The military operations of the period are not here detailed or alluded to, except incidentally when narrating the action of the Administration in directing army movements and shaping the policy of the Government. Nearly one-third of the States were, during the Presidency of Mr. Lincoln, unrepresented in the national councils, and in open rebellion. A belt of border States, extending from the Delaware to the Rocky mountains, which, though represented in Congress, had a divided population, was distrustful of the President. Yielding the Administration a qualified support, and opposed to the Government in almost all its measures, was an old organized and disciplined party in all the free States, which seemed to consider its obligations to party paramount to duty to the country. This last, if it did not boldly participate with the rebels, was an auxiliary, and as a party, hostile to the Administration, and opposed to nearly every measure for suppressing the insurrection.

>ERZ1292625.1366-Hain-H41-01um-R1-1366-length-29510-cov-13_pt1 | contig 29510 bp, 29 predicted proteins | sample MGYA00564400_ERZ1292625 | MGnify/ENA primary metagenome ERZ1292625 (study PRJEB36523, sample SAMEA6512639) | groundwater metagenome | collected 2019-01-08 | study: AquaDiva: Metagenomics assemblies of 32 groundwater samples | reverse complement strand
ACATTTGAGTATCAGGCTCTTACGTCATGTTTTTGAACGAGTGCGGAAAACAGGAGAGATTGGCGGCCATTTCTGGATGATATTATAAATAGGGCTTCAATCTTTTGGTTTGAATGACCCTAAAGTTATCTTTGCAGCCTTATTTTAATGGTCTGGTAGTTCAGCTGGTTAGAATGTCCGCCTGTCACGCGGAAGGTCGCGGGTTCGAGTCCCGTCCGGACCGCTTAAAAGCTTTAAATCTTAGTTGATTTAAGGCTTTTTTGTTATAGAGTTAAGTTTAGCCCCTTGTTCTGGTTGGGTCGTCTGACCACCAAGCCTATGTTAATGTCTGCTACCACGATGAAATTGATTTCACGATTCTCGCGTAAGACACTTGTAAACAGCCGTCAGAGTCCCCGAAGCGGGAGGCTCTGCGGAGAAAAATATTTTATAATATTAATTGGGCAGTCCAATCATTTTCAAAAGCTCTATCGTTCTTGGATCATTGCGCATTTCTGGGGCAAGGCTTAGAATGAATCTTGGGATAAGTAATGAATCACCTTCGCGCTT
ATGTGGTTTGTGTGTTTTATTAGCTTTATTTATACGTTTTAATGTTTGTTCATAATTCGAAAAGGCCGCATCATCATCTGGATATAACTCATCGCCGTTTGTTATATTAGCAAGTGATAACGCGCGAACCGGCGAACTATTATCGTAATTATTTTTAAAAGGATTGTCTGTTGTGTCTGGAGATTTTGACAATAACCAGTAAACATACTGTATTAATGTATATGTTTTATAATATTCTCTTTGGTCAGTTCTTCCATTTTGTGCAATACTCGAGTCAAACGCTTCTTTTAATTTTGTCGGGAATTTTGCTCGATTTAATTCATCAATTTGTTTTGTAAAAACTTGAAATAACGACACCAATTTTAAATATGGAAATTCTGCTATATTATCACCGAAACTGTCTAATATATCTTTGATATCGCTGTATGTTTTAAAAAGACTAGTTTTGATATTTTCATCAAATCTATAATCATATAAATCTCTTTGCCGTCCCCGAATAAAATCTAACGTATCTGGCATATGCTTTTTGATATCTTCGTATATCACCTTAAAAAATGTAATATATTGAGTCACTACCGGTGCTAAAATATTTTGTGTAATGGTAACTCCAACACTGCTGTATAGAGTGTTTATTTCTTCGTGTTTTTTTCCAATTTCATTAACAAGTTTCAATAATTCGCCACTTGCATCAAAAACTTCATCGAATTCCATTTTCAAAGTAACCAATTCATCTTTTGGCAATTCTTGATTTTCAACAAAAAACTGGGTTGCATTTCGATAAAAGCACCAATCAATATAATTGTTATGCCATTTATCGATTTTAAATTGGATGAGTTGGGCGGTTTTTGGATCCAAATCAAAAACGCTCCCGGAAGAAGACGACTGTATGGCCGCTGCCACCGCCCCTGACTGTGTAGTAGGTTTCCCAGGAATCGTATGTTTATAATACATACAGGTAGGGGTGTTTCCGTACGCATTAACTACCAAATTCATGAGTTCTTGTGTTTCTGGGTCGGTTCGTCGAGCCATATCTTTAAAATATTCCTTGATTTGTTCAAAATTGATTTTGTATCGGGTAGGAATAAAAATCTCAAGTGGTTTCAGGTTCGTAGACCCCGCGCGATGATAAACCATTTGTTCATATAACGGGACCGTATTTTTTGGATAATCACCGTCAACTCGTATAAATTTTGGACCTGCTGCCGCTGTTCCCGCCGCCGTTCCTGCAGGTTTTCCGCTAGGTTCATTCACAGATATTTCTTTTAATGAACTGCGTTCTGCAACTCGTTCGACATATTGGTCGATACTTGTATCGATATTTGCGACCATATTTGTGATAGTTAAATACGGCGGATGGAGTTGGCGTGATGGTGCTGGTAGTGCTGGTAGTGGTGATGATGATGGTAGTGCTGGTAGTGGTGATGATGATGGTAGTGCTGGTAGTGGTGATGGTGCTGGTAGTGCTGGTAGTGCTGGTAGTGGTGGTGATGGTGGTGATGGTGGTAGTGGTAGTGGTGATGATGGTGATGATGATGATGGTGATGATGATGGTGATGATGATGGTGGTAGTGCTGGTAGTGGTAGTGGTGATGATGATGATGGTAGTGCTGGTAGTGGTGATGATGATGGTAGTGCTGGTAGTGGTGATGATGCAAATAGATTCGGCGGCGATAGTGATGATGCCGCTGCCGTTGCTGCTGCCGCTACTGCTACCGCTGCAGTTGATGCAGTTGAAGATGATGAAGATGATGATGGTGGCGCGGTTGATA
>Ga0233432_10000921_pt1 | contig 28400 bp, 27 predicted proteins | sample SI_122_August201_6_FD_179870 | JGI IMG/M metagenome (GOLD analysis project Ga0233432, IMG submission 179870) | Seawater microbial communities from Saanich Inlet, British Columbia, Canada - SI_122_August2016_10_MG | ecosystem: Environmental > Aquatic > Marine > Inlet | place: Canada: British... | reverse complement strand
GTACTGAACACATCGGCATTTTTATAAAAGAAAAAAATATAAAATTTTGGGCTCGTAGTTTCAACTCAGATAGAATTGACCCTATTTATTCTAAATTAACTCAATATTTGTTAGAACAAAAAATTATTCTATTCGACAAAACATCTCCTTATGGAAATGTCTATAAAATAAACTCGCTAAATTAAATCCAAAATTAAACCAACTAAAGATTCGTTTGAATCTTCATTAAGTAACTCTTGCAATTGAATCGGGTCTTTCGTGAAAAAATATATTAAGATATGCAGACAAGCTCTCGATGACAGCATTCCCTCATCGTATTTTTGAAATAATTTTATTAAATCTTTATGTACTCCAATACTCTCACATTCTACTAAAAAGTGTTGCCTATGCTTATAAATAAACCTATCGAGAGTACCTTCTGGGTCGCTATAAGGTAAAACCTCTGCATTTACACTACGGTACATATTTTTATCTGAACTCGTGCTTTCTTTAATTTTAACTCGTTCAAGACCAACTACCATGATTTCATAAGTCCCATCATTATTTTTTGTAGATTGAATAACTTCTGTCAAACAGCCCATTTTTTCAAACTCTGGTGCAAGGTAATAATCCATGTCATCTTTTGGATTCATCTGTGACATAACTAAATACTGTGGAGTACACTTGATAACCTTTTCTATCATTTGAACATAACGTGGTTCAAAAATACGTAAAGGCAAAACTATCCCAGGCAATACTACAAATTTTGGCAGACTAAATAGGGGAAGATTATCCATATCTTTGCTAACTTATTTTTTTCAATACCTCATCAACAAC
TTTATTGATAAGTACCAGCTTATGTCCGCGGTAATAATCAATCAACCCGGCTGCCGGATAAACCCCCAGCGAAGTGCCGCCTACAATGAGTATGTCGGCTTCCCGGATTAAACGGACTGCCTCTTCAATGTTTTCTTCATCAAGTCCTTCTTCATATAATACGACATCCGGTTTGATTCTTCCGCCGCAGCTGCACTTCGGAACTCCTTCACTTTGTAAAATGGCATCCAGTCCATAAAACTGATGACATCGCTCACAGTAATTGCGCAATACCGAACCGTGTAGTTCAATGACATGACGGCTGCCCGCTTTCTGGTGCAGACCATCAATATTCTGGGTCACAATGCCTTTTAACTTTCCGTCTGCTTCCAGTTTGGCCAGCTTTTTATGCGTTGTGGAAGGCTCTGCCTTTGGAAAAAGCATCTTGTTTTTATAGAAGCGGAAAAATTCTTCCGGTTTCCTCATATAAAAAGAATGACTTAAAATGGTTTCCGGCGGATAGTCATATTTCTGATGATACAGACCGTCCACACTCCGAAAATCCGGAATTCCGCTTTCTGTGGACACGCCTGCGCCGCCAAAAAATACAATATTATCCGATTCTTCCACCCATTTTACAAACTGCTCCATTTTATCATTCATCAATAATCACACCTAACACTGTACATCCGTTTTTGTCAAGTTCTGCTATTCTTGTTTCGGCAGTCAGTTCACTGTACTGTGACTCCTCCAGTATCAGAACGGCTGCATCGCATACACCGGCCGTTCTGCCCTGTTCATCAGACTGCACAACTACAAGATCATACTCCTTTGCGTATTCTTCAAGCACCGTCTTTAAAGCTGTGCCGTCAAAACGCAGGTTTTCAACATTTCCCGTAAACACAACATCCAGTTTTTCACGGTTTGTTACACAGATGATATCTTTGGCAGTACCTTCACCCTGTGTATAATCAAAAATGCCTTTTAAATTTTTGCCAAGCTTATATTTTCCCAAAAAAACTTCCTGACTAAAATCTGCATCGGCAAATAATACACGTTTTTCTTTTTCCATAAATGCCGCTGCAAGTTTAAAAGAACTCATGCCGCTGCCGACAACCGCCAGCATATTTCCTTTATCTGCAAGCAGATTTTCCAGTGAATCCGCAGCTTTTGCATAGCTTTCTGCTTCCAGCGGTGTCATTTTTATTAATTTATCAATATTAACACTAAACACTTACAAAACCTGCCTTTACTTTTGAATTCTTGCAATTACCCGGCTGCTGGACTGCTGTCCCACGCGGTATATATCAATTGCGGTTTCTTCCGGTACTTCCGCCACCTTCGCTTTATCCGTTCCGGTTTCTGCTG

There were among the friends of the Administration, and especially during its last two years, radical differences, which in the first stages of the war were undeveloped. The mild and persuasive temper of the President, his generous and tolerant disposition, and his kind and moderate forbearance toward the rebels, whom he invited and would persuade to return to their allegiance and their duty, did not correspond with the schemes and designs of the extreme and violent leaders of the Republican party. They had other objects than reconstruction to attain, were implacable and revengeful, and some with ulterior radical views thought the opportunity favorable to effect a change of administration.